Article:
Standard PRINTING Ct
Adv 220 S rirt
The Waynesville Mountaineer
Published Twice-a-Week In The County Seat Of Haywood County At The Entrance Of The Great Smoky Mountains National Park
liv within 20 miles of
WayndTlU their Ideal
hopping center. -
WAYNESVILLE, N. C, TUESDAY, NOVEMBER 5, 1946
$3.00 In Advance In Haywood and Jackson Couatiw
gfyAR NO. 99 12 Pages
Son Will Be
day, Nov. 20
ferguson will be hon-
lywood county on
fovember 20th, when
te to participate in a
m that has been ar-
honor. The Waynes-
r ol Loraracice is
If event, and commit-
n named by Ed L.
nt, and many details
have been completed.
w. Sims said that
ingfield and Reuben
both life-long friends
son, arc in charge of
which will include a
blie gathering at the
ind a barbecue dinner
) about 1 o'clock,
on until a few weeks
ident of the Newport
ilding and Dry Dock
Newport News, Va.
irement as president,
lalrman of the board
i the organization,
erson, vice president
was here over the
id in discussing the
. Stringfield, said that
i plans to fly to the
n of November 19th.
rt the night in Ashe
nc on here the next
H met just east of
motorcade and escort
fsville, and join the
staged in his honor,
n will aeepmpany Mr.
mi. as will Mr. and
toberson, and possibly
s of the company.
' after the parade dis
tourt house, the group
e court room for the
: has been arranged,
o' guests will be in
!() the Homer Fergu-
f'm, and several are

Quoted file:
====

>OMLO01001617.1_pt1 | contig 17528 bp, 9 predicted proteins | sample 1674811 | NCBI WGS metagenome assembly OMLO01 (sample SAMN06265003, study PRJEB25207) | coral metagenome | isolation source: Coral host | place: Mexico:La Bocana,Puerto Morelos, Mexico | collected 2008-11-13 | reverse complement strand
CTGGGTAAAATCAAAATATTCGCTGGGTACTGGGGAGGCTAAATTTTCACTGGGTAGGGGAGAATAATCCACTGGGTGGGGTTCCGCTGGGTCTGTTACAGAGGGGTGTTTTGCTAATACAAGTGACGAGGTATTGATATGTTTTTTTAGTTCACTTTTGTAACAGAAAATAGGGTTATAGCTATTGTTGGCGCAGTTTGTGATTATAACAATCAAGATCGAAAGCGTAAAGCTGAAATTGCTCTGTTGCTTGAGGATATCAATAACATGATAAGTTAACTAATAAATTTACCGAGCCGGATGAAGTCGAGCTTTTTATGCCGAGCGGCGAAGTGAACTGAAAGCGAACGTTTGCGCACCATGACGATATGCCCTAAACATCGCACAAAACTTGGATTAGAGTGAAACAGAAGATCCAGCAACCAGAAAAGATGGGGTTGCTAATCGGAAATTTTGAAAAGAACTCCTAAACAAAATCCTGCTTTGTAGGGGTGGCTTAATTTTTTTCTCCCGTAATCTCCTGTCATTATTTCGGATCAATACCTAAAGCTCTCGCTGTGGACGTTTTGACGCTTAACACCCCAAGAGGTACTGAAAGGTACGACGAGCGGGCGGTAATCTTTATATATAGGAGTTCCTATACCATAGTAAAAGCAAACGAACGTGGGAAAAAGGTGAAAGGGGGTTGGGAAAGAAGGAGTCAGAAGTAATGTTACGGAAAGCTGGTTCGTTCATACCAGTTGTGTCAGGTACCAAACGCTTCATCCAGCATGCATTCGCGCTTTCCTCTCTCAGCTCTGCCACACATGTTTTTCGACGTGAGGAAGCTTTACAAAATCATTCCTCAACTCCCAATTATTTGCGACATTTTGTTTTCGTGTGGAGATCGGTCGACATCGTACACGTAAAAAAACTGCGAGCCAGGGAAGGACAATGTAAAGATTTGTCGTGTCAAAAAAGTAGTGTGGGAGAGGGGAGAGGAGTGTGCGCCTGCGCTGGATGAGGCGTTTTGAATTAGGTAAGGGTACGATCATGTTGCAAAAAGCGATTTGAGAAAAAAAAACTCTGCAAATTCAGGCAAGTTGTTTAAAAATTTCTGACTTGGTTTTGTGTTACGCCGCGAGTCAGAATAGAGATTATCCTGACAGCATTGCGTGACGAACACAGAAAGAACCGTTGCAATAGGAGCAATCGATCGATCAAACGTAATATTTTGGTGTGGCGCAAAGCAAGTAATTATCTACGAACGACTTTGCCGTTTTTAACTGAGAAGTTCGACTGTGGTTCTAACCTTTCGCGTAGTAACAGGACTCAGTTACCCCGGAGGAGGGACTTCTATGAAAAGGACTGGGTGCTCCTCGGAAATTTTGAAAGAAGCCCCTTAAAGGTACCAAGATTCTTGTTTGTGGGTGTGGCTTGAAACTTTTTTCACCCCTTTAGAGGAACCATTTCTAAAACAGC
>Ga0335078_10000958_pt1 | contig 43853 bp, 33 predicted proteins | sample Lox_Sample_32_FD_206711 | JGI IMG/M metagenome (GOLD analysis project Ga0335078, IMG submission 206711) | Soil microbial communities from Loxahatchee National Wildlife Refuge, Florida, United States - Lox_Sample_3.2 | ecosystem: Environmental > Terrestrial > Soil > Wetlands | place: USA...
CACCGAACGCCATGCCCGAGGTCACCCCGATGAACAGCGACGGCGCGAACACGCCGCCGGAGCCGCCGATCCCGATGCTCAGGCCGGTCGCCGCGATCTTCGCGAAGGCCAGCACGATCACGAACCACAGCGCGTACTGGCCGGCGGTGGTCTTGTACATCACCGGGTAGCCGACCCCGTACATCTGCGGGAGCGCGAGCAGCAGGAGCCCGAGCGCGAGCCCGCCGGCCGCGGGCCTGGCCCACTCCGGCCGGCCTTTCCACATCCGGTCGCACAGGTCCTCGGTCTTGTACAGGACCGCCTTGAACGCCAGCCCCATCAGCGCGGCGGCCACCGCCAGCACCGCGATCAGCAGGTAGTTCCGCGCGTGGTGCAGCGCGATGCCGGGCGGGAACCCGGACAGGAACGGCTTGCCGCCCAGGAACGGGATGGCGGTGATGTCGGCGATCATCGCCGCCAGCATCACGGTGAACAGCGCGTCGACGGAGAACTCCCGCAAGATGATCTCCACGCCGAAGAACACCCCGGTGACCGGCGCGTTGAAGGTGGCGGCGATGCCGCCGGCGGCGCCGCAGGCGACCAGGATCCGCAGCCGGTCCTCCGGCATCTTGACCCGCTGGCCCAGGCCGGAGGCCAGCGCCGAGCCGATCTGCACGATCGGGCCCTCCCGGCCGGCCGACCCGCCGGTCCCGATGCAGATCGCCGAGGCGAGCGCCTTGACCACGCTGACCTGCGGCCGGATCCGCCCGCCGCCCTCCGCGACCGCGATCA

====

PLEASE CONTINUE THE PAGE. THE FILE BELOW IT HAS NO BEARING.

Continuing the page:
Fkf part on the pro
fs wose who will be
fhose from Haywood
f Newport News, and
P'tion will be given to
pve worked for Mr.
pie time or another
Fu' wchlan Hyatt,
,'he firm for more
f ls ln charge of that
'eigh, has been in-la-
and participate on
aid that the number
ommodated at the
1'mited, and ad
l by ticket only. The
0 on ale within the
There will be no
.r8ram at the
?ust the Hin
0 DUt j ..
'or the occasion, and
wr. Simp .
of u : w,e return of
W 1, 'nend. Mrs.
"er Bureau): .
5 nn.Dd. Seriate
thp staff of the
iUWUUll IV 11UIIUI 1JLUUIVE I1
m i i , i.
DR. TOM STRINGFIELD, chair
man of the committee in charge of
staging Homer Ferguson l5ay in
Haywood on November 20th.
Apple Industry Could
Be Profitably Increased
Specialist Points Out
A committee to work with other
organization on the proposal to en
large the Haywood County hospital
was named by Howard Clapp, presi
dent of the Rotary Club here Fri
day. The committee is composed
of Aaron Prevost, Jack Messer and
A proposal to enlarge the hospi
tal here was made recently by the
Lions Club, and at the same time,
the organization ask other civic
and patriotic groups to assist them
in carrying on the project.
Mrs. T;L. Gwynls
Good Health Work
Mrs. T. L. Gwyn has been named
co-chairman of the Haywood Coun
ty unit of the North Carolina Good
Health Association. She will head
the Women's Division in the work.
James T. Noland was recently
named chairman by James G. K.
McClure, who is general chairman
for the six-county unit in this area.
Roy C. Hoglen S 1c
Has Leave At Home
Roy V. Hoglen, Seaman first class
recently spent a leave here with
his parents, Mr. and Mrs. Hubert
Hoglen at their home on Waynes
ville route 2. Seaman Hoglen en
tered the service one year ago,
while a college student.
He has served at the following
posts of duty since he has been
in the navy; St. Thomas, V. I, San
Juan, Puerto Rico, Panama City,
C. Z. and Guantanano City, Cuba.
He is aboard a sub Tender, U.S.S.
Mr. and Mrs. Bernard Burton
spent the week-end with their par
ents, Mr. and Mrs.f J. Colvin Brown.
Mr. Burton had attended the shrin
ers convention in Asheville.
Record For 1946
Killed - - 14 I
(This Information Compiled
From Records of State High
way Patrol) I'
S jT " o
For H. Ferguson
REUBEN B. ROBERTSON of Can
ton, is co-cnaTinan ror me county
wide program to honor Homer
"Far more apples could be sold
than are now being grown, if the
quality were improved, and backed
by sufficient advertising and proper
marketing," Dr. Caiiyle Clayton
told members of the Lions Club on